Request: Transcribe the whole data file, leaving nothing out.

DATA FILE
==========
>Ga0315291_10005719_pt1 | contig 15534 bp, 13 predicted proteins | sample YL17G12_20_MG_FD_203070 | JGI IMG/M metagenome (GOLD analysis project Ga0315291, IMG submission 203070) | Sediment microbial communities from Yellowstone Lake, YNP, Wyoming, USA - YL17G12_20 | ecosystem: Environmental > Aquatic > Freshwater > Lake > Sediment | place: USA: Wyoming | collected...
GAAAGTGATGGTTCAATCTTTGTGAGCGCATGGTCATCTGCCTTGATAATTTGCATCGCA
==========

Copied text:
>Ga0315291_10005719_pt1 | contig 15534 bp, 13 predicted proteins | sample YL17G12_20_MG_FD_203070 | JGI IMG/M metagenome (GOLD analysis project Ga0315291, IMG submission 203070) | Sediment microbial communities from Yellowstone Lake, YNP, Wyoming, USA - YL17G12_20 | ecosystem: Environmental > Aquatic > Freshwater > Lake > Sediment | place: USA: Wyoming | collected...
GAAAGTGATGGTTCAATCTTTGTGAGCGCATGGTCATCTGCCTTGATAATTTGCATCGCA